Kansas State may introduce some new players to the college football world this weekend.
The Wildcats face mounting injuries at quarterback, defensive back and receiver, and with No. 2 TCU up next on Saturday they don’t have adequate time to heal. K-State may require reinforcements, and there is only one place to find them — the scout team.
“We have worked a number of young guys that are freshmen — first-year freshmen — into our team periods,” K-State coach Bill Snyder said Tuesday. “So consequently we have prepared guys, if, indeed, we were to have some of the issues we are having right now. It certainly is a possibility. We have a number of young guys on both sides of the ball who are prepared.”
It is rare for Snyder to remove a redshirt on a freshman and begin playing him this deep into a season, but these are trying times.
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K-State has already lost quarterback Jesse Ertz for the season, while top defensive back Dante Barnett remains doubtful. Third-string quarterback Alex Delton is recovering from a knee injury, fourth-stringer Jonathan Banks is battling an illness and receiver/quarterback Kody Cook is questionable to play with an injured shoulder. On top of that, corner Morgan Burns and Dominique Heath were unable to finish the Oklahoma State game.
The injury list is so long Snyder joked about splitting Cook in two and letting him play quarterback and receiver at the same time.
In all seriousness, Snyder can’t recall a more banged up team at K-State, or elsewhere. Until last weekend, left guard Boston Stiverson and receiver Kyle Klein were also sidelined.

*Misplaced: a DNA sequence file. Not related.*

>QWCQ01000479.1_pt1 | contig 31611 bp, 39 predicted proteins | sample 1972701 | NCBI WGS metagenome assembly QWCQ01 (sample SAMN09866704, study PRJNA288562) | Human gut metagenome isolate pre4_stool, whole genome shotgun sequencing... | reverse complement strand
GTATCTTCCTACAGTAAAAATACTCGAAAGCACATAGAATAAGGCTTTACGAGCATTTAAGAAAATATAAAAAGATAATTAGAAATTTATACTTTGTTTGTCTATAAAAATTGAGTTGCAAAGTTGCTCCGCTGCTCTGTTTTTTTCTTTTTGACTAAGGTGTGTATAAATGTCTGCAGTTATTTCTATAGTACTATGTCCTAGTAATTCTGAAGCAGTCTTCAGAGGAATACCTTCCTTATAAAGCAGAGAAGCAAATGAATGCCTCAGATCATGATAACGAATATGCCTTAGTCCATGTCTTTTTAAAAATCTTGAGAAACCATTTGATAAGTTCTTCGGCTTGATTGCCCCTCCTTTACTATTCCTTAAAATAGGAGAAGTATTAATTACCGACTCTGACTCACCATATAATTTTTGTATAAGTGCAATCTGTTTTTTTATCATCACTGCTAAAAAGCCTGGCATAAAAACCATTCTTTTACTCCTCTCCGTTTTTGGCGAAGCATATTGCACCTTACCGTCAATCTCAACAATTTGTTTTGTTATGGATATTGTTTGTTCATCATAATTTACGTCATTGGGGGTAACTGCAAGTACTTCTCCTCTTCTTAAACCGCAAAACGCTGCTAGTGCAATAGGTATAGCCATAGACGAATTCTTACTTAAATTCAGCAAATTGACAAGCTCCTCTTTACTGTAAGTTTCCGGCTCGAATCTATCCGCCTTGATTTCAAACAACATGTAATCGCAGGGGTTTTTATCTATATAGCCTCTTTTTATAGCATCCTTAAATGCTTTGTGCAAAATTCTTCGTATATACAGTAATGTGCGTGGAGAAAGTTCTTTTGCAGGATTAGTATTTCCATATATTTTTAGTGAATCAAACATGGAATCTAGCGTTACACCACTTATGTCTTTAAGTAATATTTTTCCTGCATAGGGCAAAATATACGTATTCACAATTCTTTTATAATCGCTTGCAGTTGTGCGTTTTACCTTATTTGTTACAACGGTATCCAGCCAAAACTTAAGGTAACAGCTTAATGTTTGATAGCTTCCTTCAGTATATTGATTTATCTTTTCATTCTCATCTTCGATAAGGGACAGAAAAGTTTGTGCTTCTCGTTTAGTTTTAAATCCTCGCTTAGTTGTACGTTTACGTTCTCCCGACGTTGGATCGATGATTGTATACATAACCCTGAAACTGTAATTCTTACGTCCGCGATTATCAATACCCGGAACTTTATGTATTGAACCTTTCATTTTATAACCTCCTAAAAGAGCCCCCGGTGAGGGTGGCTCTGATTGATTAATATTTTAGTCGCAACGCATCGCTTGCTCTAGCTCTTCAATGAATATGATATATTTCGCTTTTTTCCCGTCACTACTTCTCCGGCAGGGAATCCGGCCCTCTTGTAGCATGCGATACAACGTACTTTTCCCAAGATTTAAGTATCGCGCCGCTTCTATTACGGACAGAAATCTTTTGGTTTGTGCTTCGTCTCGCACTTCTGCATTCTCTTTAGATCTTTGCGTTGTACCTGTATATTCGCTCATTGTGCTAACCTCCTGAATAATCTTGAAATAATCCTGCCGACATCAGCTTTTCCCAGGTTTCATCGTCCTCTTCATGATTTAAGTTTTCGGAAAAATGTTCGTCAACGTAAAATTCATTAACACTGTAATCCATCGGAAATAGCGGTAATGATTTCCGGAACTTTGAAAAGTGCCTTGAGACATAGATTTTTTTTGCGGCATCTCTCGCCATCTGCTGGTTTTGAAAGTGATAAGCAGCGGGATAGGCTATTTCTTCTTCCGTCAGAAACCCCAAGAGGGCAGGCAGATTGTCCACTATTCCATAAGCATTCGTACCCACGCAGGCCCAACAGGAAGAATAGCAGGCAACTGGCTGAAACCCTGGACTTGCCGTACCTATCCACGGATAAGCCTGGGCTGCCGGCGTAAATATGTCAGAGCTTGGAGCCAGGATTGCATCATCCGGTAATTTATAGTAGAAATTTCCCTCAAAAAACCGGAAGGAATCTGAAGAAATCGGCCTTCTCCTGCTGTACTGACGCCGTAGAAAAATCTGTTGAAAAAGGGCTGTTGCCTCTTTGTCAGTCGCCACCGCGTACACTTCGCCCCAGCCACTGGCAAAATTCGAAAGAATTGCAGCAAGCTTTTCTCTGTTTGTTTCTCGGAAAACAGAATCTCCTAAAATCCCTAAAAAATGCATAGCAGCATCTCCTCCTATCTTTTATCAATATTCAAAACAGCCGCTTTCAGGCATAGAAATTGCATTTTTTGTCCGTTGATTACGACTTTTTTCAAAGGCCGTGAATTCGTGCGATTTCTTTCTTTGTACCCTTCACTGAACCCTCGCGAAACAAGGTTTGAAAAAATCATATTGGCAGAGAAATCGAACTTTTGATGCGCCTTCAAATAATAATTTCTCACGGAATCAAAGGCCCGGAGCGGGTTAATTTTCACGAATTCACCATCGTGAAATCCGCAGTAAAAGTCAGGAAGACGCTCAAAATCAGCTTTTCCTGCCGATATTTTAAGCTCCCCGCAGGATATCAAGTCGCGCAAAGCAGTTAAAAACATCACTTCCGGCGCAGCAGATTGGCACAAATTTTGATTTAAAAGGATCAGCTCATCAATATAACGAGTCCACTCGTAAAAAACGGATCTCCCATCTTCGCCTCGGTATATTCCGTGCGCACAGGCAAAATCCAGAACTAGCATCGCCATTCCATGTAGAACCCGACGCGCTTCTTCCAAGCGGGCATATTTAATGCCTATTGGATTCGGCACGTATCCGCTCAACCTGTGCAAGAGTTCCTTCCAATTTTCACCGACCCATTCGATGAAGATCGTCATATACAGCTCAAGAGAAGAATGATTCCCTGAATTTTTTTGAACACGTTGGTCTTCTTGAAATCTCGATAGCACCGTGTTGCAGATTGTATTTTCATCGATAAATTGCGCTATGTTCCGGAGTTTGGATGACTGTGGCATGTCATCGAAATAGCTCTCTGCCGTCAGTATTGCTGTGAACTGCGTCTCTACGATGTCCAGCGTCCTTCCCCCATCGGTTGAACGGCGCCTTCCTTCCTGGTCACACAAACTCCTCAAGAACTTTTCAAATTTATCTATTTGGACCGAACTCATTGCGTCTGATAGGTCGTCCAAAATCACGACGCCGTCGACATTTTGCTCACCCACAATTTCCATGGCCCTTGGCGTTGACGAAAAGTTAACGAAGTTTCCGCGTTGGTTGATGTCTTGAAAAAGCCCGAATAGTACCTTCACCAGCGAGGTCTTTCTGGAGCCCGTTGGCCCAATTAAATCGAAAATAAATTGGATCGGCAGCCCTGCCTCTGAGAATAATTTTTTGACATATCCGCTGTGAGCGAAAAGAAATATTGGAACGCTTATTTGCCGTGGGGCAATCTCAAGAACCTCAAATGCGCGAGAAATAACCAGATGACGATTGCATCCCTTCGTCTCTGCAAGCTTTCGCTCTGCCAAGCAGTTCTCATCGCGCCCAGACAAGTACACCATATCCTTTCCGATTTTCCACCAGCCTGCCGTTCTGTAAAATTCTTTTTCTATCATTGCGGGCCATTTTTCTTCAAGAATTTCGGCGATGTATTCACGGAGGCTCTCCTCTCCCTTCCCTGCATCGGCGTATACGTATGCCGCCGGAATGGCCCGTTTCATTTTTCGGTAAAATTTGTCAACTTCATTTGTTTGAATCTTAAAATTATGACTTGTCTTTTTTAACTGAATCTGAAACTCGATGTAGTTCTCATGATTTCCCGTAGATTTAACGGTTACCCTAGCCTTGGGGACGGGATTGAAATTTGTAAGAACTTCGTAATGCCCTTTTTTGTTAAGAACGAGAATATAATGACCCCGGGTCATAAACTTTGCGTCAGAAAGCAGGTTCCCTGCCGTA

“We have certainly set the standard for it,” Snyder said of the injuries.
That’s why some of K-State’s youngest players are now candidates to play after planning to sit out the season to preserve a year of eligibility.
Snyder did not specify which players he might select to play against the Horned Frogs, but candidates include defensive back Duke Shelley, a four-star recruit from Tucker, Ga., Isaiah Zuber, a skilled receiver from Stone Mountain, Ga., and Denzel Goolsby, a former Bishop Carroll standout athlete.
Shelley could be the most likely choice, considering the reeling state of K-State’s secondary. Oklahoma State torched K-State’s defensive backs for 441 yards and four touchdowns last weekend. The unit could also use depth following the arrest of backup corner Cre Moore, who will likely serve a suspension.
The prospect of adding freshmen to an already young active roster does not thrill Snyder, but he will expect quality production from everyone he puts on the field. So will K-State players.
“We are going to keep expecting results,” freshman center Dalton Risner said. “I know this is not how we planned it or how we wanted it to go, but if we keep having these injuries I am sure we will start filtering through and be OK.”
Cook exceeded all expectations last week when he moved from receiver to quarterback and led K-State to a 28-13 lead.
Perhaps the Wildcats will also soon ask members of their scout team to step up.
“Football is a next-man-up business,” receiver Deante Burton said. “It’s not easy to deal with when you have a lot of guys shuffling in and out, but that really talks about what a team is like and what the coaches are like when a team can bounce back from multiple injuries and multiple guys not being there and really make plays.”